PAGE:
Do you love
radio history? Are you intimately familiar with how broadcasting developed in a
given city, and enjoy sharing that with others? Arcadia Publishing may want to
hear from you.
published its first history of a radio station in 2006, focusing on WNAX(AM) in
South Dakota. It was co-authored by Stan Ray — who “grew
up” in the transmitter building where his father worked as an engineer — and
freelance writer Marilyn Kratz.
quickly realized we’d hit on something special,” says Katie Kellett, Arcadia’s director
of sales for the North and MidAtlantic, of that book.
broadcast titles are an offshoot of a series of photo books about local towns. “As
the success of our ‘Images of America’ series has grown, we’ve been approached
by historians all across the country with new ideas,” Kellett said.
as a series of town histories developed to include sports, colleges and
universities, architectural landmarks, fairs and festivals, lighthouses and
other maritime interests, railroads and aviation, and the list goes on. … On a
local level, these books strike a chord with residents who remember their
favorite radio and television personalities from childhood. The covers of
the books often showcase a beloved local broadcaster or perhaps a favorite
program that aired on the station.”
I’m a fan;
I’ve mentioned the series here and on my blog at radioworld.com. Arcadia’s catalog now includes approximately 30
titles on radio and TV, with many more planned. These books essentially are
photo essays, heavy on visuals and supported with brief but informative text.
They’re wonderful to flip through.
A neat twist
for me is that some authors have contributed to Radio World as well.
The new title “Hartford Radio” is by John Ramsey, who grew up listening
to radio in Connecticut and has worked in the industry as an engineer since
1978. He’s GM of WWUH(FM) at the University of Hartford and chief engineer of
WCCC(FM); he’s also webmaster of a Hartford history website and is chairman of
SBE Chapter 14, as well as president of Torrington Community Radio Foundation,
licensee of WAPJ(FM) and founder of the CT Radio Alliance.
shared tips in Radio World’s Workbench,
and he wrote in RW in 2010 about visiting an unusual wind turbine.
out this month is “Bay Area Radio,” detailing the events and history of radio
in the San Francisco region. The book covers the period 1902–1960. It has
substantial coverage of NBC’s early activities on the West Coast, WWII
shortwave broadcasting and the beginnings of the VOA. This is co-authored by
radio historian John F. Schneider, whose historical broadcast pictures are well
known to RW readers. Schneider shares the book author credit with the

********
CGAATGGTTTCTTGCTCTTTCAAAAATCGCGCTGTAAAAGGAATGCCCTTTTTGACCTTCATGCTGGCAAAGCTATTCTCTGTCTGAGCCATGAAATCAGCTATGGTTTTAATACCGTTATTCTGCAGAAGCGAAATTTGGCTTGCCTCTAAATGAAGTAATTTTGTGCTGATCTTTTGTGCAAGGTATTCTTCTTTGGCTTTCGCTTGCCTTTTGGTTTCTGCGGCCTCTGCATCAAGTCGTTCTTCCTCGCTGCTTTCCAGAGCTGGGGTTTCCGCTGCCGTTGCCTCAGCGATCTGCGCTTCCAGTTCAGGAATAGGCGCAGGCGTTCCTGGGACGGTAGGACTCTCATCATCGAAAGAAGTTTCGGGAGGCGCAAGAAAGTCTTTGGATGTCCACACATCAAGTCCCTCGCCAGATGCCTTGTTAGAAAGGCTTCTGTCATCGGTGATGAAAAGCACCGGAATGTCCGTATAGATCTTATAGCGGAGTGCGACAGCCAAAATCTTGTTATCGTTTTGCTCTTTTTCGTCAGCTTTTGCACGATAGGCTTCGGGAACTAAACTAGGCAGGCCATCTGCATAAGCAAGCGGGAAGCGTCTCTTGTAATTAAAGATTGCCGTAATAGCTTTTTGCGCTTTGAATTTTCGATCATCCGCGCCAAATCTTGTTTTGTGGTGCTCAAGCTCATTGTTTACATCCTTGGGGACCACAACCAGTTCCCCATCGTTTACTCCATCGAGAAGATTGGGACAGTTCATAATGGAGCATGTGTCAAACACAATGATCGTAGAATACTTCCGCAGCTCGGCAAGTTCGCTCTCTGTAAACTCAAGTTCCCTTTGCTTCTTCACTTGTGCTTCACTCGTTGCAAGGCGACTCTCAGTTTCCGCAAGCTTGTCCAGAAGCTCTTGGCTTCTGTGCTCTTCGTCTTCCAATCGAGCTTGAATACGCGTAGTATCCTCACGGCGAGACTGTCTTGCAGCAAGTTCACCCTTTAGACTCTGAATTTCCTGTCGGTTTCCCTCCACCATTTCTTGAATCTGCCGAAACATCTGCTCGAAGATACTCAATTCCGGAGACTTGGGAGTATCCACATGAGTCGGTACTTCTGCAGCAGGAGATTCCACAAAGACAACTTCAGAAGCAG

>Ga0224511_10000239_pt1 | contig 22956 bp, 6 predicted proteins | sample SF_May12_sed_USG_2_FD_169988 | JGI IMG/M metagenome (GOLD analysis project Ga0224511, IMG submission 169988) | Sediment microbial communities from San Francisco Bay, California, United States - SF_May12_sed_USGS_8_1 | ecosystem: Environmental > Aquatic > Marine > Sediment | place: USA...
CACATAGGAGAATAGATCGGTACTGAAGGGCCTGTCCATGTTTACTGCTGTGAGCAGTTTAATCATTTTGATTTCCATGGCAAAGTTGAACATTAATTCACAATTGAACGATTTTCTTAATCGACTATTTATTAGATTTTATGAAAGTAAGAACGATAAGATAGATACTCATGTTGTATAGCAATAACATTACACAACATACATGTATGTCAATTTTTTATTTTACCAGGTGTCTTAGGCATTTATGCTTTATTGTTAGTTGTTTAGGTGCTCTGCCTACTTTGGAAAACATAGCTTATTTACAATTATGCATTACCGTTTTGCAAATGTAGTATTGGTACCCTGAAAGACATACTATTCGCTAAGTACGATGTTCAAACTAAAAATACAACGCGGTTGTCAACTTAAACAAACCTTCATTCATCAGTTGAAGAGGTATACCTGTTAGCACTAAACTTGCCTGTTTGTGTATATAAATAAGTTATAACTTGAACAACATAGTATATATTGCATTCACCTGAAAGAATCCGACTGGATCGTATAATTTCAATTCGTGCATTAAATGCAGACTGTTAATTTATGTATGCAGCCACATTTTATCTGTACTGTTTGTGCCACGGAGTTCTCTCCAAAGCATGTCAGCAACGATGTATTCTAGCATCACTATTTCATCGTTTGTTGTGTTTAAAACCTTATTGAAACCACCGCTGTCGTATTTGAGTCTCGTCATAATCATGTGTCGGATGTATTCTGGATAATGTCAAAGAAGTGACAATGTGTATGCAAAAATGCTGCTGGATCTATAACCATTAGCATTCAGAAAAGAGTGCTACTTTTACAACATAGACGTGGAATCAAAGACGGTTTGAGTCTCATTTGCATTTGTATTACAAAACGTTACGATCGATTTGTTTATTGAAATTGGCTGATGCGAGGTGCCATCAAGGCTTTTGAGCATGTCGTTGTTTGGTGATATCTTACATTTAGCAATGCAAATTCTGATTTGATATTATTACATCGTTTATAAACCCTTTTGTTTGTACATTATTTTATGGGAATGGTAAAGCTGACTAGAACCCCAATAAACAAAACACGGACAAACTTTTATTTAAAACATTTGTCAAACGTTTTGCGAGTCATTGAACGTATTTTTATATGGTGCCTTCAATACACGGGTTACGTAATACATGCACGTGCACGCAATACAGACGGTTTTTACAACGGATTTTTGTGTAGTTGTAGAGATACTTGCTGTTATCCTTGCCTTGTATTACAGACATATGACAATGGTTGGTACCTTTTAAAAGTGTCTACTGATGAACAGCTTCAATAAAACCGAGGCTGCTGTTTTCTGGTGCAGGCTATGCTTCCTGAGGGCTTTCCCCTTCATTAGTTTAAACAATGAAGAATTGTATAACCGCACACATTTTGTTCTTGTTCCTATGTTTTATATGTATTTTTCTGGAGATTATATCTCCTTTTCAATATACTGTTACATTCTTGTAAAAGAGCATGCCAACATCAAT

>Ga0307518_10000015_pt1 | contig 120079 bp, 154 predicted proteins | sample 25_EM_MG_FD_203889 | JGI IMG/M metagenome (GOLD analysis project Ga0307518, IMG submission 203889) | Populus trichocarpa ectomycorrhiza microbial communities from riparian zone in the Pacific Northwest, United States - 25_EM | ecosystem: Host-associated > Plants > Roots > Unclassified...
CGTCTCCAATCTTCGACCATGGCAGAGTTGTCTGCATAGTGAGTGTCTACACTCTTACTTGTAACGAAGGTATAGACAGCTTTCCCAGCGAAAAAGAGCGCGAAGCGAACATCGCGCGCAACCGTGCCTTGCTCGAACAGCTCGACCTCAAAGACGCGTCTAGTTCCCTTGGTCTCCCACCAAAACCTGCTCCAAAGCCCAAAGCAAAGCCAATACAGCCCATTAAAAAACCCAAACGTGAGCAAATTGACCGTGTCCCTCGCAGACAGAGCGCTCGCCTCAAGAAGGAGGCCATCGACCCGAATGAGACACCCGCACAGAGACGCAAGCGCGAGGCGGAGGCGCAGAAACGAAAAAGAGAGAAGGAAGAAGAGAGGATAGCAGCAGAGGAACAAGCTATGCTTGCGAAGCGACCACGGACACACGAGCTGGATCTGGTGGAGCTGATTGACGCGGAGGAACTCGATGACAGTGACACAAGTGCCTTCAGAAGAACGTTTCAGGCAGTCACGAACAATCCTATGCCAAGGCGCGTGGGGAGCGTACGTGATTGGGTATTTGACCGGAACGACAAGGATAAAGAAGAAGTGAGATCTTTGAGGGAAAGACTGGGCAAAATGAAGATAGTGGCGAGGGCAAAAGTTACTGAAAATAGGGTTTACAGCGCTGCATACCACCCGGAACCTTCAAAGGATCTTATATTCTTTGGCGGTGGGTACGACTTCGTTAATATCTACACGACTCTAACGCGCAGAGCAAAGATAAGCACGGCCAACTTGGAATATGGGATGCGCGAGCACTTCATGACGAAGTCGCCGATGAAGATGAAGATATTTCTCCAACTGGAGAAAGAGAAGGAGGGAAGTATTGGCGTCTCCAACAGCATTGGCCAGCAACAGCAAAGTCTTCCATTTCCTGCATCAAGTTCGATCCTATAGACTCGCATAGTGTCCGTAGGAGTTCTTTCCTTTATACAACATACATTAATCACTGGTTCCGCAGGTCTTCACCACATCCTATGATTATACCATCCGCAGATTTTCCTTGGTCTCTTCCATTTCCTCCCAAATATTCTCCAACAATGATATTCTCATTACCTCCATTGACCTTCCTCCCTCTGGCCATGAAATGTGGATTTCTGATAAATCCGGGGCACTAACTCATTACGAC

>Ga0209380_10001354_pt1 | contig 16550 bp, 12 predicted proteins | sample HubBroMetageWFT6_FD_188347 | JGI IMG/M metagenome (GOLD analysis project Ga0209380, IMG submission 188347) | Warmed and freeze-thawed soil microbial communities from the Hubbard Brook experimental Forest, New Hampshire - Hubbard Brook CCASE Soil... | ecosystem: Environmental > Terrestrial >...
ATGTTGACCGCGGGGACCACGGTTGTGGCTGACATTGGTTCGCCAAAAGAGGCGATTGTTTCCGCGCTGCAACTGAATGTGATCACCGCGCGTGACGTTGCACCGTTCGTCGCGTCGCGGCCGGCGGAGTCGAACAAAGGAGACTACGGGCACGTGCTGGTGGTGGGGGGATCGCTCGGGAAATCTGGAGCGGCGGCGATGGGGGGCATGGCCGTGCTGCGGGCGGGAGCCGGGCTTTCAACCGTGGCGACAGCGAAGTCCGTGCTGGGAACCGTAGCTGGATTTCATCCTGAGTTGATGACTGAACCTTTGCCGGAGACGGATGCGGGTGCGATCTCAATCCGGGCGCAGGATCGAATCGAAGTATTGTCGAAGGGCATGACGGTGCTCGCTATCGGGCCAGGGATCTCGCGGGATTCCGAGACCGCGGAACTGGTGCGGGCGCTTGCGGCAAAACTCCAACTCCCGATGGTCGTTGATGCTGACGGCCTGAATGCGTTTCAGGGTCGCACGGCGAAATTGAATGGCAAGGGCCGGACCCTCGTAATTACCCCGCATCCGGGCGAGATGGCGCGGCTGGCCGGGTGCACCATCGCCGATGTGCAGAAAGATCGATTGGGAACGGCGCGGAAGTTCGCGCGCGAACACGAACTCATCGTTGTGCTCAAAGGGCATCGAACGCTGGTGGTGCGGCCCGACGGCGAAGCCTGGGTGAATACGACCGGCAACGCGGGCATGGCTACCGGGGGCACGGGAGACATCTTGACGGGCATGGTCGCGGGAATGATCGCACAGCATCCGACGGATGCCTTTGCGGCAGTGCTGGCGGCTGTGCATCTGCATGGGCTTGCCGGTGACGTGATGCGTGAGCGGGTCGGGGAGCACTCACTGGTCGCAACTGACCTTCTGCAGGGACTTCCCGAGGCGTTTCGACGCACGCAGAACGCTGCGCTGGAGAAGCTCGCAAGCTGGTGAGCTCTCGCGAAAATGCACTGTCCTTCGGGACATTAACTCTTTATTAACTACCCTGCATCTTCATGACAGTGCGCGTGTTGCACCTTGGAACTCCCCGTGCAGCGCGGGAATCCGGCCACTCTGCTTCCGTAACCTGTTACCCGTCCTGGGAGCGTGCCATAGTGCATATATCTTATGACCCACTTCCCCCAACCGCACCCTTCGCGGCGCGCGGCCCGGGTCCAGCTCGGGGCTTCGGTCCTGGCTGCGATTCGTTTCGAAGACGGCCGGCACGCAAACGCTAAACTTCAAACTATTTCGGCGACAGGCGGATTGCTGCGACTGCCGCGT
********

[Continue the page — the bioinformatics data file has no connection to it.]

California Historical Radio Society and the Bay Area Radio Museum.
reading about “Doc” Herrold broadcasting in San Jose in 1909 or Bob Steele
doing school closing announcements on WTIC in the 1950s (that’s Steele on the
Hartford cover), you will enjoy these books, especially if you grew up in that
city or have an appreciation for how radio has connected to its communities
over the years.
Other titles feature broadcasting in Birmingham, Ala.;
Nashville and Chattanooga, Tenn.; Cincinnati; Harrisburg, Pa.; Philadelphia;
and Pittsburgh. Some mix radio and TV, others focus on one or the other. I
previously told you about Donna Halper’s “Boston Radio: 1920–2010.”
More cities are
planned. Just in New York state, Arcadia has titles pending for Albany,
Buffalo, New York City, Rochester and Syracuse. “Our next station-specific
title in the works will cover KIDO in Boise, Idaho, and should be available in
late 2012,” Kellett said. Stations with
their own books already include WLS in Chicago; WHO in Des Moines, Iowa; and
KMOX in St. Louis.
RW readers often have told me that too many radio stations
have forgotten their own history. If so, this series represents a lovely
counter to that trend.
And yes, Kellett
says Arcadia actively seeks radio and television historians, “to work with us
on photographic histories of their individual stations or on a more general
broadcasting history of their city. This is an exciting area of growth for
us.” Authors come
from a variety of backgrounds, and many are first-time writers.
books in particular, we are looking for someone with a passion for broadcasting
history and someone who is intimately connected to the field.” Sounds like a
Radio World reader to me.
If you are
interested in learning about how to write for Arcadia, visit Radio World’s
We’ll point you to the company’s info for potential authors.